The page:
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Archives for October 16, 2017

More community spaces proposed for car-lite, green ‘neighbourhoods of the future’

SINGAPORE — Car-lite neighbourhoods potentially served by self-driving vehicles that take residents to and from nearby MRT stations. Bigger green spaces and wider sidewalks for pedestrians and cyclists. Buildings that are “sensitive” to the natural and built-up landscape.

These are among the features that could define future neighbourhoods in Singapore, starting with three upcoming ones – Bayshore in the east, Holland Plain in the central-west, and Kampong Bugis which is near the city.

Details of the proposals were unveiled on Monday (Oct 16) by the Urban Redevelopment Authority (URA) at the launch of a month-long exhibition at the URA Centre Atrium.

At the heart of the proposals are three broad concepts: Car-lite neighbourhoods that put the people’s needs first, vibrant and inviting community spaces that encourage interaction, and the incorporation of environmental features that not only enliven the living spaces but assist in recycling and waste management.

The URA said it wants to encourage greater interaction among residents and the community at large without sacrificing their need for privacy and security. Suggestions to do this include creating a more “open-concept” precinct that makes better use of landscaping, or water features, as natural barriers.

“As people’s needs, values and aspirations change, we thought it timely to see how we could plan for endearing neighbourhoods that could provide for quality living and meet the lifestyle needs of our residents,” URA’s chief executive officer Lim Eng Hwee was quoted saying in a statement.

The three new neighbourhoods are slated to have a combined total of about 19,000 private and public housing units. Holland Plain and Kampong Bugis are expected to have private housing, while Bayshore will have a mix of public and private properties.

At Kampong Bugis, which will be launched in a year or two’s time, the URA intends for it to be developed into a car-lite town for residents and families who prefer taking public transport, or walking and cycling.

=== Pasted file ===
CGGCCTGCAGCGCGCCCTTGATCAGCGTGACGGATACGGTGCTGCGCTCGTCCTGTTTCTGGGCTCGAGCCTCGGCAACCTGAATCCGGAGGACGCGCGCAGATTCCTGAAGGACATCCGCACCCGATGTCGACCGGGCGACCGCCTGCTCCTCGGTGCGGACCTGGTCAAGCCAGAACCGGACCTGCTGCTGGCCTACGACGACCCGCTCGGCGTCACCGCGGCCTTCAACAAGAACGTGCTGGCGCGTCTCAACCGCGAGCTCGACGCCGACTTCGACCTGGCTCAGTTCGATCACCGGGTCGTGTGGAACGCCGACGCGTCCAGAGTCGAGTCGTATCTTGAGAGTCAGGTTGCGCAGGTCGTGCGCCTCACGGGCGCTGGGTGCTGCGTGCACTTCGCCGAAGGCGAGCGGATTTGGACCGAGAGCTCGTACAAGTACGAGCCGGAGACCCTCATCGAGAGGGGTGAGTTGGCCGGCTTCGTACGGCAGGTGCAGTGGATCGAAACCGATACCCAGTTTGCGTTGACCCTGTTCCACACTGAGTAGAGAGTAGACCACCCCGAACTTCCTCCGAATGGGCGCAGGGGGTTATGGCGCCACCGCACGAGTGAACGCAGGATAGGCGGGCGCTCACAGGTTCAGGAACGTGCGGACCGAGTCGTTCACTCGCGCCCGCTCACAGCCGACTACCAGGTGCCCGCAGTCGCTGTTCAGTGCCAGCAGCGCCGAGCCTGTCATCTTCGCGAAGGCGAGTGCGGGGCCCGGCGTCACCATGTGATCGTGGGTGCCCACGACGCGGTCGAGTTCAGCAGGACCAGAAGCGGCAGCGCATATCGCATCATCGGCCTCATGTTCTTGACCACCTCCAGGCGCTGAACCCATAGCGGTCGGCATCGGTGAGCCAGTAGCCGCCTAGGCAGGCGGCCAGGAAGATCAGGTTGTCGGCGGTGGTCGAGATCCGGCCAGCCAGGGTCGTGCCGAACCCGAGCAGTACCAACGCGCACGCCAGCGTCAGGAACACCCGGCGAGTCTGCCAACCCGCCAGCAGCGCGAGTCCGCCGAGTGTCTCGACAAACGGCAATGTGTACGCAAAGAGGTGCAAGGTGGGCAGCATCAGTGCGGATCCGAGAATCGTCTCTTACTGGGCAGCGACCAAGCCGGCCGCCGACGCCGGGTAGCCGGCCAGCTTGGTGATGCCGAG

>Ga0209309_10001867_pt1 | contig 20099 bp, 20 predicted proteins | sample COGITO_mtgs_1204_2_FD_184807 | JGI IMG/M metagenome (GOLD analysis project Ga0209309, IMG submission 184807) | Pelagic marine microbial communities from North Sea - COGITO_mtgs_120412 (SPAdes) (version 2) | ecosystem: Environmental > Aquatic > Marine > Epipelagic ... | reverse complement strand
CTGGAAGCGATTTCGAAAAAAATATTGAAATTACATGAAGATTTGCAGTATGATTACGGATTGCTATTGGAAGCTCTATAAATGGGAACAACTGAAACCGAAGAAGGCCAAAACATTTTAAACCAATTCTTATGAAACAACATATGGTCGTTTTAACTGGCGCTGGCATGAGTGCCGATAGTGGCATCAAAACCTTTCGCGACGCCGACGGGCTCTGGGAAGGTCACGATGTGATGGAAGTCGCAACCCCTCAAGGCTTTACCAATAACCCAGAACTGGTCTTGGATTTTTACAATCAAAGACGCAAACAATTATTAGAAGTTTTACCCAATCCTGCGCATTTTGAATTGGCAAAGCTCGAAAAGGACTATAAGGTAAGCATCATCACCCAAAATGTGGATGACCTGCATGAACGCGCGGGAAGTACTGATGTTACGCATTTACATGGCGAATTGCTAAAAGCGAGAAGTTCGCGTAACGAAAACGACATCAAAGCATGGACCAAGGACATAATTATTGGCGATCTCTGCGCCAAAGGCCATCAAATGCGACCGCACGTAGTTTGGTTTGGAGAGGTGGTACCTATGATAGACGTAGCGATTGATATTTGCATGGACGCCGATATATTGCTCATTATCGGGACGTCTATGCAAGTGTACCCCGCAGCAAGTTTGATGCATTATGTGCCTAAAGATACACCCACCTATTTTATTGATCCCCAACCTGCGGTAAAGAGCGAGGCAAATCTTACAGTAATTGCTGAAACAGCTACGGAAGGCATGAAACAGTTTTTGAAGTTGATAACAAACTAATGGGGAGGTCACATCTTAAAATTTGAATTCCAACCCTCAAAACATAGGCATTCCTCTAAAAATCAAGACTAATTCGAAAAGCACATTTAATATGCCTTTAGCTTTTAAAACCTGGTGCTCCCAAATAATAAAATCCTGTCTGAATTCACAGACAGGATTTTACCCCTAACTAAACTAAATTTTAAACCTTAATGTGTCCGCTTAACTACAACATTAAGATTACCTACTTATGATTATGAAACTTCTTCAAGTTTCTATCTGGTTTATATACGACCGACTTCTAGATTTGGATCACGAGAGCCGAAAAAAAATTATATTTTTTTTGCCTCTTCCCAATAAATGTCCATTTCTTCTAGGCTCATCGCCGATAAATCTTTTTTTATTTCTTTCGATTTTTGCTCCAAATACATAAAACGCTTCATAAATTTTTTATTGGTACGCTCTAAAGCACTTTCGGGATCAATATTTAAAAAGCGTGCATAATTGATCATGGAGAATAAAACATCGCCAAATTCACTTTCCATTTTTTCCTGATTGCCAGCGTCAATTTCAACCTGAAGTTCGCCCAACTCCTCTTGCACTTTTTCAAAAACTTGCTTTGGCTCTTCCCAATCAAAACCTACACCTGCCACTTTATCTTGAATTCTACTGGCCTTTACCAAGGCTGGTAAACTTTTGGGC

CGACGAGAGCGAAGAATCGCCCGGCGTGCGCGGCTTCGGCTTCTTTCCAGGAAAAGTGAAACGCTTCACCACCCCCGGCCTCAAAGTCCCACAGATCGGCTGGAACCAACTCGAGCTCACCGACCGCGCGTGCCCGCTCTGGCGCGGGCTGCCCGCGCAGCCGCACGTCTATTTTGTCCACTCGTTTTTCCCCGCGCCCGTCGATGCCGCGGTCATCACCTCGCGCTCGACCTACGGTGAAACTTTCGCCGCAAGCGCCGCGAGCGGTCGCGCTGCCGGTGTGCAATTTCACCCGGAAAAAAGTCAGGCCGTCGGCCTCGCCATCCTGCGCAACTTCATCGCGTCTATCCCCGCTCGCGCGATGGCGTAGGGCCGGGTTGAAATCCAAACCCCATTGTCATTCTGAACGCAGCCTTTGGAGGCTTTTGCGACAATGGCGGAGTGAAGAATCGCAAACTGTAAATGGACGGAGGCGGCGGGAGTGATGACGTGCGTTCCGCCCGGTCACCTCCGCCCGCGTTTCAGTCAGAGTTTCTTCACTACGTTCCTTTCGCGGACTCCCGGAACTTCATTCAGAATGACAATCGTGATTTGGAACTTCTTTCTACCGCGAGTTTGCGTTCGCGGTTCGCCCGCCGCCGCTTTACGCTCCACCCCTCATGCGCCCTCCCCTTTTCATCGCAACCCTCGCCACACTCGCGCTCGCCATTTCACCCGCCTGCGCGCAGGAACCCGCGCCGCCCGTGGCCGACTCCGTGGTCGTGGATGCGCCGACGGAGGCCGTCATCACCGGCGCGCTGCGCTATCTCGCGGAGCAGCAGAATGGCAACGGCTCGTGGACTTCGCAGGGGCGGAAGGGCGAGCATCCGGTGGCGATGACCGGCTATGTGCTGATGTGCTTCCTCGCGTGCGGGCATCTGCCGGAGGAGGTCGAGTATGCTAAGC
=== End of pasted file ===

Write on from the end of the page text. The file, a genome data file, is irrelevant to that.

The lower car dependency in the neighbourhood will likely mean fewer parking spaces, with the land freed up instead for parks and community spaces.

At the precinct, which will be planned and designed by a master developer, car park lot provisions could be adjusted to one lot for every two residential units.

A district-level pneumatic waste conveyance system — a first for a private residential district — has also been proposed. The system can collect waste from all residential units into one central station through a vacuum system.

Meanwhile, Holland Plain estate, which sits adjacent to the rail corridor and is scheduled for a 2021 launch, will feature plenty of green spaces, according to the proposals showcased by the URA. This includes a new wetland park and a large community plain.

There are also proposed plans to widen the neighbourhood’s sidewalks for pedestrians and cyclists. For instance, the existing 1.5m-wide footpaths on the fringes of Holland Plain could be expanded to 3.5m-wide.

The URA added that new buildings in Holland Plain will be “sensitive” to its surroundings, by taking into account the area’s “sloping character”, and its proximity to landed housing estates, the Rail corridor, and the park connector along the diversion canal.

For Bayshore, which will be launched after 2024, the URA is looking to turn it into a “future-ready community”. Suggestions floated include making it a car-lite neighbourhood, potentially with self-driving vehicles providing residents transportation to and from the two MRT stations that serve the estate.